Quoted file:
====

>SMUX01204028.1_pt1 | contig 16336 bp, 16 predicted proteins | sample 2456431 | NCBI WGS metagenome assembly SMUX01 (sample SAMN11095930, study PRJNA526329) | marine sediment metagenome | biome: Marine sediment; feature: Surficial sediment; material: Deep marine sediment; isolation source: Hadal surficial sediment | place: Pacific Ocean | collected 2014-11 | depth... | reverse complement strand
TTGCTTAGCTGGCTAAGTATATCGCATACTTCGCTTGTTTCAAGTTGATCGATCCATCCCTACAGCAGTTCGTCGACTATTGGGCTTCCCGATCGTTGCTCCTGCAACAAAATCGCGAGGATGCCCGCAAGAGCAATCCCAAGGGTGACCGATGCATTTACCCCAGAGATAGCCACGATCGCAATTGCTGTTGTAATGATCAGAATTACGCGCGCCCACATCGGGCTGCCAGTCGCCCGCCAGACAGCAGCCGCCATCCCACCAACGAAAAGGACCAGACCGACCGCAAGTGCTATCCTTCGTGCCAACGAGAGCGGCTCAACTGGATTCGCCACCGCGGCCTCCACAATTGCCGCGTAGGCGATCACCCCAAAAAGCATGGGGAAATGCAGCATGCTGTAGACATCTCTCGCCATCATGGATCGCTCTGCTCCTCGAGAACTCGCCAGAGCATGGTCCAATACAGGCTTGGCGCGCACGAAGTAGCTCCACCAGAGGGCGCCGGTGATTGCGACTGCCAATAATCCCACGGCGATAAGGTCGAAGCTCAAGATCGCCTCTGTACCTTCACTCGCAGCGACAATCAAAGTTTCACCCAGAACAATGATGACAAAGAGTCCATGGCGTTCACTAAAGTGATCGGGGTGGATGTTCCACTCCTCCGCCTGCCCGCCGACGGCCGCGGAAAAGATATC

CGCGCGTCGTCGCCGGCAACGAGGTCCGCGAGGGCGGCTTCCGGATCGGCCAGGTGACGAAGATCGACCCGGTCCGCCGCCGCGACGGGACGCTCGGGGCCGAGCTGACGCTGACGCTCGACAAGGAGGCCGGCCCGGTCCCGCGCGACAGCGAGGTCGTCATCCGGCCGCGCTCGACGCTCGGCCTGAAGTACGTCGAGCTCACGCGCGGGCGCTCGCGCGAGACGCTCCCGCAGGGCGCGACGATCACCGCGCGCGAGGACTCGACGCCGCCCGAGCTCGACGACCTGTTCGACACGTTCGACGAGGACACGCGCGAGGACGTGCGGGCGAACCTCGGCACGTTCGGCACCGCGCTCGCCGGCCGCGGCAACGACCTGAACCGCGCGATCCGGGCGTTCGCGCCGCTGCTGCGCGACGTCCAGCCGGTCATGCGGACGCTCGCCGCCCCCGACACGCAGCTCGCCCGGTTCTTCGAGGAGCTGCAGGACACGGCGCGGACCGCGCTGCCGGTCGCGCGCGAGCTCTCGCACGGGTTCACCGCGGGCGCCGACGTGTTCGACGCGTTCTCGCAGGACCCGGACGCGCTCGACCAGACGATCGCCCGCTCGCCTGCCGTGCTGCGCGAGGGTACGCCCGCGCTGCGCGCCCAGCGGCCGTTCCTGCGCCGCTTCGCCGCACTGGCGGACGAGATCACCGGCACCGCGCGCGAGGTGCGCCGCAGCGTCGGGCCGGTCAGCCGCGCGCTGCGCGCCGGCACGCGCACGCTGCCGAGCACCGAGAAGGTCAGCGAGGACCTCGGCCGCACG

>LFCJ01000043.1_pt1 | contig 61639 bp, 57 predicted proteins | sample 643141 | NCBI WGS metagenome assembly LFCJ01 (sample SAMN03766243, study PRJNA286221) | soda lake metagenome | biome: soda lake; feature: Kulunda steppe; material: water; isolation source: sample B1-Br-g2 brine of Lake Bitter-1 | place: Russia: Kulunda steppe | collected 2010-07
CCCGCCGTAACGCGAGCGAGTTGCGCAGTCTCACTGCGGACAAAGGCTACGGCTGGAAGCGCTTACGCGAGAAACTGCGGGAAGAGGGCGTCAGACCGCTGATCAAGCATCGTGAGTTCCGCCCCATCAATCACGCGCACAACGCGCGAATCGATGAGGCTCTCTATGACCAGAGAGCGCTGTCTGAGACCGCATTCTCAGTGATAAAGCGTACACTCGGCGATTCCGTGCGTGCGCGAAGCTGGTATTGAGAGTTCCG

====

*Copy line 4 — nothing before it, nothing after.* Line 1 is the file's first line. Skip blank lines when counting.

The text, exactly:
>LFCJ01000043.1_pt1 | contig 61639 bp, 57 predicted proteins | sample 643141 | NCBI WGS metagenome assembly LFCJ01 (sample SAMN03766243, study PRJNA286221) | soda lake metagenome | biome: soda lake; feature: Kulunda steppe; material: water; isolation source: sample B1-Br-g2 brine of Lake Bitter-1 | place: Russia: Kulunda steppe | collected 2010-07